Never ever underestimate the sheer magic of Jimi, & the profound musical influence he’s had on every guitarist since his time, even if they ( the guitarist in the music shop picking-up his first electric ) don’t know it yet.

    If people are honest & thoughtful about history, Jimi remains King, & always will be King of the modern guitar style & its possibilities. The only people who doubt this, simply haven’t explored his live performances…Check this out Yo !!!


    Peace !

  13. 13
    Uwe Hornung says:

    To me the two most influential rock guitarists are Jimi and Eddie, nuff said. Zu

    And Jimi‘s influence on Ritchie is so large, I always wondered how much it fell under the radar. I guess Hendrix and Purple audiences didn‘t mix that much, but if Hendrix was a Jedi on guitar, then Ritchie was Darth Vader. He copped a lot off Jimi and went with it to the dark side. Not so much stealing licks or a sound, but Hendrix‘ use of dynamics and drama as well as aspects of his live presentation. In effect, Hendrix liberated Ritchie‘s already very good technical playing, there would have been no In Rock without him.

  14. 14
    Gregster says:

    @13 said…

    qt.”In effect, Hendrix liberated Ritchie‘s already very good technical playing, there would have been no In Rock without him”.

    Well said meister Uwe, & it’s also quite possible that the sound of a Stratocaster when cranked-up via Jimi, also encouraged the swap in RB’s arsenal from Gibson to Fender, like many other people, though perhaps it was also the expanded dynamics & sound made possible via the use of the “whammy-bar” that RB liked & wanted to incorporate into the stage-act…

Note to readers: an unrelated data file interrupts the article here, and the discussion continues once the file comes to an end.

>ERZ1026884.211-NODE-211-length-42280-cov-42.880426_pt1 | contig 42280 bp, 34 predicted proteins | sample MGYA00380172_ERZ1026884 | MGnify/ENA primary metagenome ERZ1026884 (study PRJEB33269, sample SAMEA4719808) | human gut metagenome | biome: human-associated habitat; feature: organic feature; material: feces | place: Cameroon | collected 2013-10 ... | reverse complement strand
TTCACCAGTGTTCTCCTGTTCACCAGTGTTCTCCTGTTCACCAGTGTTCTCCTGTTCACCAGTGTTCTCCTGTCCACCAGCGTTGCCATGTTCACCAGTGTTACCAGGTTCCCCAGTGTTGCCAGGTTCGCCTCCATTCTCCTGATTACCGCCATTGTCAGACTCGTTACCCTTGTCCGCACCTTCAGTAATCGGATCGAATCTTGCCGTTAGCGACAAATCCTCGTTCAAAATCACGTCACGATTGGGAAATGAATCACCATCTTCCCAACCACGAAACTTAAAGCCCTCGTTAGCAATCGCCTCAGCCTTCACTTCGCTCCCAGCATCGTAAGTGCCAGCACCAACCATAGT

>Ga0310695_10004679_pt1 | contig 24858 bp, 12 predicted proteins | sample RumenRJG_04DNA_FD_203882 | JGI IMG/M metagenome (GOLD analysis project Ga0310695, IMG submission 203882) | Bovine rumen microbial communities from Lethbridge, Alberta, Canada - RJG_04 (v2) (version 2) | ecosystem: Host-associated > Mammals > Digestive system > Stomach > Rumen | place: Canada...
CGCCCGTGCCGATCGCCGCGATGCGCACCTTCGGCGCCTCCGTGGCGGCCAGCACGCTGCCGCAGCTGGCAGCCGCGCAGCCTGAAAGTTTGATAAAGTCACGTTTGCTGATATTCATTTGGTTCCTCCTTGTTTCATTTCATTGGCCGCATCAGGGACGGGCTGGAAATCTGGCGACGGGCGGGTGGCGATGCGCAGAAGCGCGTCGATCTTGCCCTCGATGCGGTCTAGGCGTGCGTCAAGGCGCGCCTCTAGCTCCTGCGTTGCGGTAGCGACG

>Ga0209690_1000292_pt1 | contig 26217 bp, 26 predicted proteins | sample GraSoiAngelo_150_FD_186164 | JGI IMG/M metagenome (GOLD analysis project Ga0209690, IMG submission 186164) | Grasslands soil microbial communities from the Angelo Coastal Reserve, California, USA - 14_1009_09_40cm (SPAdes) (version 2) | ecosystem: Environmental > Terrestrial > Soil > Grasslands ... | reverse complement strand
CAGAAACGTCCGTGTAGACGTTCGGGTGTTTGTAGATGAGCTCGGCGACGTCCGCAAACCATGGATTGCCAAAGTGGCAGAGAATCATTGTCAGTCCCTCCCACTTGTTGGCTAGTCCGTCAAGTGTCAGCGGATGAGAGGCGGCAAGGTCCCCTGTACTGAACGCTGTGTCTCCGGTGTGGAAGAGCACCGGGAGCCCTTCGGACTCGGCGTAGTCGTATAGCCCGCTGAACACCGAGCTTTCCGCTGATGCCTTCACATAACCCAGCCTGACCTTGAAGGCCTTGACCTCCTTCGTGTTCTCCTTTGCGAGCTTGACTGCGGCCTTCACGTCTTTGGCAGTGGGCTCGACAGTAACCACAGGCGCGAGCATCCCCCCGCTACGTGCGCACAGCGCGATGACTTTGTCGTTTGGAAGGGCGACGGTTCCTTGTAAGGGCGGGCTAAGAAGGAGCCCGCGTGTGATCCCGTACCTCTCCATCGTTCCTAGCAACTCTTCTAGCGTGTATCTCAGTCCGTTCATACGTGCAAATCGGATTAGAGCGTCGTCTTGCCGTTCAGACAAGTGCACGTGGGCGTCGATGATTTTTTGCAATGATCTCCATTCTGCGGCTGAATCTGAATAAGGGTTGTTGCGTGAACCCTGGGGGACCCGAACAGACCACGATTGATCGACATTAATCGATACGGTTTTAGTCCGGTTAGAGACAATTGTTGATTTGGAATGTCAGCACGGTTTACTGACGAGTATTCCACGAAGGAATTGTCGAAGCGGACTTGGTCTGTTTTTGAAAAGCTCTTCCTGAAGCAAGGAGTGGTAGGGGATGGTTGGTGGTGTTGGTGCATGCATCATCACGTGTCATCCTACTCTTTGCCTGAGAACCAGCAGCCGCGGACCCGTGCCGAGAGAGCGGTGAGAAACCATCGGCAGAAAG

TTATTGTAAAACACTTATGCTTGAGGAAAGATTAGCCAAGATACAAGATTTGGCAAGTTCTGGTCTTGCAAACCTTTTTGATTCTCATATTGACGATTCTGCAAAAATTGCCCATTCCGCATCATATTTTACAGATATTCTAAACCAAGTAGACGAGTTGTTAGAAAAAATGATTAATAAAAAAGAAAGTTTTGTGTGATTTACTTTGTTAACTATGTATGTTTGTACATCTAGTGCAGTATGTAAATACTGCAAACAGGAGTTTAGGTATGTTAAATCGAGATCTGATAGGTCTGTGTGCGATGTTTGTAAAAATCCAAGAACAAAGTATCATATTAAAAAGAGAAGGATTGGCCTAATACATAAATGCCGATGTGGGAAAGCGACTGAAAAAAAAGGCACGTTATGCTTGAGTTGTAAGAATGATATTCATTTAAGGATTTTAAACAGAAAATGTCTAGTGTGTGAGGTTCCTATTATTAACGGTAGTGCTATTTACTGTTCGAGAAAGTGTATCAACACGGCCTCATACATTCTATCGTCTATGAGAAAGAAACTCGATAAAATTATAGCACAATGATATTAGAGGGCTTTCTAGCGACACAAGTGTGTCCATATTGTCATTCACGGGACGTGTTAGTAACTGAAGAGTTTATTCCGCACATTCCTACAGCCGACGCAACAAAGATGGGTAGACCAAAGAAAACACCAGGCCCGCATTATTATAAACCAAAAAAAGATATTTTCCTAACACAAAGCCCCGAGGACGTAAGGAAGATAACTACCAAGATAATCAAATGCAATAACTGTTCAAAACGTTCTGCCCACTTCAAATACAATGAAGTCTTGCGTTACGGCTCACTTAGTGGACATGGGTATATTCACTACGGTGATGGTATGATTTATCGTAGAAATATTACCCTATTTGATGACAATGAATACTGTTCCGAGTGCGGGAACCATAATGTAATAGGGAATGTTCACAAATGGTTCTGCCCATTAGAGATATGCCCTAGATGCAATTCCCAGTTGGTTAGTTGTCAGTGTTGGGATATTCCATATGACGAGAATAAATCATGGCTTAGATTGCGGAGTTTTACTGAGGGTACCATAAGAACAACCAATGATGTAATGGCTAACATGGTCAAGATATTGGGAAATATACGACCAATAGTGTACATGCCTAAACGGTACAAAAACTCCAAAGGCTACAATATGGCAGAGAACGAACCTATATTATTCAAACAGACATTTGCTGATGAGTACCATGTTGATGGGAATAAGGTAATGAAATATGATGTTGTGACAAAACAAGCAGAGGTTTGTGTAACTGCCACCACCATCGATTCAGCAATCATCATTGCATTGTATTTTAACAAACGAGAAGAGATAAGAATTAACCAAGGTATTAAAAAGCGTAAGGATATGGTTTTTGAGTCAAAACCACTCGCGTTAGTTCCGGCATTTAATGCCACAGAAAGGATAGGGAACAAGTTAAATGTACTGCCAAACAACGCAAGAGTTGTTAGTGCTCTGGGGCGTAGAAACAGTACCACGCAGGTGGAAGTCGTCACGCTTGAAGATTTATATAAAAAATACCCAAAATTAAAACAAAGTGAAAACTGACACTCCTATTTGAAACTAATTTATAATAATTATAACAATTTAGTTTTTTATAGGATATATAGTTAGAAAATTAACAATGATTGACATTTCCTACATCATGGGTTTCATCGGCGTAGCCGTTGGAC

Another interesting point that people don’t realize, is that before Jimi was recognized with using a Fender Stratocaster almost exclusively, the company was considering dropping the instrument all-together from the production line, due to lack-of-sales & interest…And now-days, the Stratocaster is the foundation on which the Fender company rebuilt itself after the CBS sale in 1984-5…

    Long live the original / genuine Fender Stratocasters !… Thanks Jimi !!!

    Peace !

  15. 15
    Uwe Hornung says:

    Before Jimi, the Stratocaster – and actually Fender guitars as a whole – had an uncool image in the UK because they were perceived as Hank Marvin & the Shadows equipment, the goody-goodies of guitar pop.


    Session musos would play expensive Fender instruments, “real rockers” would play Gibson or Epiphone or Gretsch or Rickenbacker (if they could afford – tariffs! – US instruments at all and did not have to revert to the cheaper German ones such as Höfner, Hoyer, Framus and Klira).

    Hendrix made Strat-playing sexy and turned the guitar model into an icon of revolt.

  16. 16
    Uwe Hornung says:

    Re Ritchie without a Strat … it just doesn’t look the part …


  17. 17
    MacGregor says:

    That is a good image of Blackmore with a Les Paul & yes it doesn’t look quite right dose it. Cheers.

  18. 18
    Gregster says: